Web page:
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Video transcript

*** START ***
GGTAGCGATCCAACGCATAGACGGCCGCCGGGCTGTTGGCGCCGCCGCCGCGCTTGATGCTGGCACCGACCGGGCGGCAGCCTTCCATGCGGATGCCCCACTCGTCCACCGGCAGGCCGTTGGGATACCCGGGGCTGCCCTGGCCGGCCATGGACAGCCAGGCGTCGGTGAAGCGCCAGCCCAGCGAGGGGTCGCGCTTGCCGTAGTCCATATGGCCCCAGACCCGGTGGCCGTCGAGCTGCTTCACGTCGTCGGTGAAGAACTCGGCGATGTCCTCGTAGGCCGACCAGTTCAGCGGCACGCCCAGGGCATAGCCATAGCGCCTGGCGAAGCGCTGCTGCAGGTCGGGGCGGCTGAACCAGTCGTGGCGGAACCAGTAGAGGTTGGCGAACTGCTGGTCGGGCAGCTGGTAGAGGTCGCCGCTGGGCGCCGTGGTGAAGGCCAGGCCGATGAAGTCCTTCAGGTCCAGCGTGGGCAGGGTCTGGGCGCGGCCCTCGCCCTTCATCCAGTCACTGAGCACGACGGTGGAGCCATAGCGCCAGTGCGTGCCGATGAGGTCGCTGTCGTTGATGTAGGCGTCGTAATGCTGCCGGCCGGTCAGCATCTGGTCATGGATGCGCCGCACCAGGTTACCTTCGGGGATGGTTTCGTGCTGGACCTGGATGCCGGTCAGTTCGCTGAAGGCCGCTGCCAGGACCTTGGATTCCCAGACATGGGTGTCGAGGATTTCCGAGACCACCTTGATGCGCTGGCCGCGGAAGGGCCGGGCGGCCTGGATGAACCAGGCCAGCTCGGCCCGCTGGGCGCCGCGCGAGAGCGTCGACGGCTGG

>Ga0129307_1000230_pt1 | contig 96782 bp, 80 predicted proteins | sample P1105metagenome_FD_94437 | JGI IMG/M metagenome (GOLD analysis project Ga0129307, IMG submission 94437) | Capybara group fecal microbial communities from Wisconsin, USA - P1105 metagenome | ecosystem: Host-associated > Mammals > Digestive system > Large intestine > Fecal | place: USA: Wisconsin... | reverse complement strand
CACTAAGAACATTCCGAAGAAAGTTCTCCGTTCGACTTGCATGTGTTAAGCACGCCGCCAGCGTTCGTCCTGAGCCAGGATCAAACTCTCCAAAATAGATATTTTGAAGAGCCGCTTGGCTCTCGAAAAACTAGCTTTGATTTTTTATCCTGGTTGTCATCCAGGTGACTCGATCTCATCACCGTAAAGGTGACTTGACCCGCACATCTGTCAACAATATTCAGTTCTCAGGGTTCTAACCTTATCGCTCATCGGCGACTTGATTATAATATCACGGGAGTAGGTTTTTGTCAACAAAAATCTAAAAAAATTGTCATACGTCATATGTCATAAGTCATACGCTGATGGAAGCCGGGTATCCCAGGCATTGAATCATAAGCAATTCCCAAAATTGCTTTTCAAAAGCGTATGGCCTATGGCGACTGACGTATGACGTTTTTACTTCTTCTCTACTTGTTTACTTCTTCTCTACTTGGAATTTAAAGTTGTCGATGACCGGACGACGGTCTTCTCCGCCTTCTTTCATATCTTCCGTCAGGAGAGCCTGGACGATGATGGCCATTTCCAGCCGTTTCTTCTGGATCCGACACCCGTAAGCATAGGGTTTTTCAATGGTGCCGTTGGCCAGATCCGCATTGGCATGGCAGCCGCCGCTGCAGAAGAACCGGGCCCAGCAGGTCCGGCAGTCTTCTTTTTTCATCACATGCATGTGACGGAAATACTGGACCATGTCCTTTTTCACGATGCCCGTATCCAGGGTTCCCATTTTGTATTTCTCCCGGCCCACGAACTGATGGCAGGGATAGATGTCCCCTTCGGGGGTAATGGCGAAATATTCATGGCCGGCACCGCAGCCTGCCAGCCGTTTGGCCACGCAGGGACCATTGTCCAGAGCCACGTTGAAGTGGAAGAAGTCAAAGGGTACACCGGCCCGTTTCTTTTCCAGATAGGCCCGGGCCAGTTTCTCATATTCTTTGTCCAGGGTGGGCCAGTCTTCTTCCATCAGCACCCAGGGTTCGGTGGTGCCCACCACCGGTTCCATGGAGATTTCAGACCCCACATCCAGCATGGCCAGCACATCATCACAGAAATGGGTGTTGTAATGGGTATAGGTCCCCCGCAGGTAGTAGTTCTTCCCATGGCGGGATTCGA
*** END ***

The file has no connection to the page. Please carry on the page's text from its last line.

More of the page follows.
We have triangle ABC here, which looks like a right triangle. And we know it's a right triangle because 3 squared plus 4 squared is equal to 5 squared. And they want us to figure out what cosine of 2 times angle ABC is. So that's this angle-- ABC. Well, we can't immediately evaluate that, but we do know what the cosine of angle ABC is. We know that the cosine of angle ABC-- well, cosine is just adjacent over hypotenuse. It's going to be equal to 3/5. And similarly, we know what the sine of angle ABC is. That's opposite over hypotenuse. That is 4/5. So if we could break this down into just cosines of ABC and sines of ABC, then we'll be able to evaluate it. And lucky for us, we have a trig identity at our disposal that does exactly that. We know that the cosine of 2 times an angle is equal to cosine of that angle squared minus sine of that angle squared. And we've proved this in other videos, but this becomes very helpful for us here. Because now we know that the cosine-- Let me do this in a different color. Now, we know that the cosine of angle ABC is going to be equal to-- oh, sorry. It's the cosine of 2 times the angle ABC. That's what we care about. 2 times the angle ABC is going to be equal to the cosine of angle ABC squared minus sine of the angle ABC squared. And we know what these things are. This thing right over here is just going to be equal to 3/5 squared. Cosine of angle a ABC is 3/5. So we're going to square it. And this right over here is just 4/5 squared. So it's minus 4/5 squared. And so this simplifies to 9/25 minus 16/25, which is equal to 7/25. Sorry. It's negative. Got to be careful there. 16 is larger than 9. Negative 7/25. Now, one thing that might jump at you is, why did I get a negative value here when I doubled the angle here? Because the cosine was clearly a positive number. And there you just have to think of the unit circle-- which we already know the unit circle definition of trig functions is an extension of the Sohcahtoa definition. X-axis. Y-axis. Let me draw a unit circle here. My best attempt. So that's our unit circle. So this angle right over here looks like something like this. And so you see its x-coordinate-- which is the cosine of that angle-- looks positive. But then, if you were to double this angle, it would take you out someplace like this. And then, you see-- by the unit circle definition-- the x-coordinate, we are now sitting in the second quadrant. And the x-coordinate can be negative. And that's essentially what happened in this problem.